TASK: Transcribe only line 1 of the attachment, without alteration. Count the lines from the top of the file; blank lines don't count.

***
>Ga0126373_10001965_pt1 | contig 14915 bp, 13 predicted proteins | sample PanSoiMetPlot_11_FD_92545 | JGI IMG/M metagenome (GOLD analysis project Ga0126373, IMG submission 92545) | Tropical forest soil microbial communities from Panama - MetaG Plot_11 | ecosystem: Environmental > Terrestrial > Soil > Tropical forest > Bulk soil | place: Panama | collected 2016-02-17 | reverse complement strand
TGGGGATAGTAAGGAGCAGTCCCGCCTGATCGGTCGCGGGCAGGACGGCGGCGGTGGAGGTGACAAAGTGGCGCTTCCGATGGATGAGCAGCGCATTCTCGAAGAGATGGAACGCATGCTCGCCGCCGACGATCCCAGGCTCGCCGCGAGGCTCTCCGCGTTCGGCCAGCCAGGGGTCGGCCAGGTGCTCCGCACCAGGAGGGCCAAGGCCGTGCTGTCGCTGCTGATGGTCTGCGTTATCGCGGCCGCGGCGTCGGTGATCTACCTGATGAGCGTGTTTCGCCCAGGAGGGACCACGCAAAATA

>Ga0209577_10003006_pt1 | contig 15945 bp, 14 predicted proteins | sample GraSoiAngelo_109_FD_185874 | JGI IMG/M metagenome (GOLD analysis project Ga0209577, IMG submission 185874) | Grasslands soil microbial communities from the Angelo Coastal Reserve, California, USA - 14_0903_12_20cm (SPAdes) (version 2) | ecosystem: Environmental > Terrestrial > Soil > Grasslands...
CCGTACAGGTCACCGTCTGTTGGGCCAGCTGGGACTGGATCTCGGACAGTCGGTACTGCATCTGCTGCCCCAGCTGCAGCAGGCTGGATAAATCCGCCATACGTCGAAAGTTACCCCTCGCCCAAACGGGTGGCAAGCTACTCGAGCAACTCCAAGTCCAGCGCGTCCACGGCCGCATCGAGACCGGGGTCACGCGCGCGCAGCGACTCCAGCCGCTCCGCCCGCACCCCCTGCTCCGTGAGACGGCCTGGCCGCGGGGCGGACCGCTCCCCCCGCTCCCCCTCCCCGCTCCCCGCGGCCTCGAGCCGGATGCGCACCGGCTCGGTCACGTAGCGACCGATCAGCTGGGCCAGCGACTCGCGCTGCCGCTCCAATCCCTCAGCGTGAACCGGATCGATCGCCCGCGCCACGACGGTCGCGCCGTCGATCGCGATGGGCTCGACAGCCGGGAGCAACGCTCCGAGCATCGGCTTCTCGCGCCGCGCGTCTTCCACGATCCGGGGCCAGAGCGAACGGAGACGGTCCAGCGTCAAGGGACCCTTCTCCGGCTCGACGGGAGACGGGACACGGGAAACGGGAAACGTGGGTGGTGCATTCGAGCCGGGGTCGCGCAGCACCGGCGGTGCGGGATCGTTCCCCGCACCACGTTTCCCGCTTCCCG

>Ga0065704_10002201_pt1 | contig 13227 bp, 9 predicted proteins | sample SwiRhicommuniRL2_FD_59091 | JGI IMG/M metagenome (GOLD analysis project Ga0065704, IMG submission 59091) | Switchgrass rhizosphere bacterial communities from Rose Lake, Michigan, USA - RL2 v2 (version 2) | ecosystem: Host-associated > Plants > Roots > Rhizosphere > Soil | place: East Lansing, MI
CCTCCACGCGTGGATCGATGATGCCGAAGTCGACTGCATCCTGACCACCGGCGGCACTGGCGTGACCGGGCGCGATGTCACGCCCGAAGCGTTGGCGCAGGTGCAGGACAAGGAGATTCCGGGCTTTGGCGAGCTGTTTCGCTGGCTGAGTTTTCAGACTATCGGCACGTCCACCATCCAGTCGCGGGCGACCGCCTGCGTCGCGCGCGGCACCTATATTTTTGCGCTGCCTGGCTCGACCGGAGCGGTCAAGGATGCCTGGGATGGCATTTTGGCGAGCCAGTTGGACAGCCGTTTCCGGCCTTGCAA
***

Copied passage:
>Ga0126373_10001965_pt1 | contig 14915 bp, 13 predicted proteins | sample PanSoiMetPlot_11_FD_92545 | JGI IMG/M metagenome (GOLD analysis project Ga0126373, IMG submission 92545) | Tropical forest soil microbial communities from Panama - MetaG Plot_11 | ecosystem: Environmental > Terrestrial > Soil > Tropical forest > Bulk soil | place: Panama | collected 2016-02-17 | reverse complement strand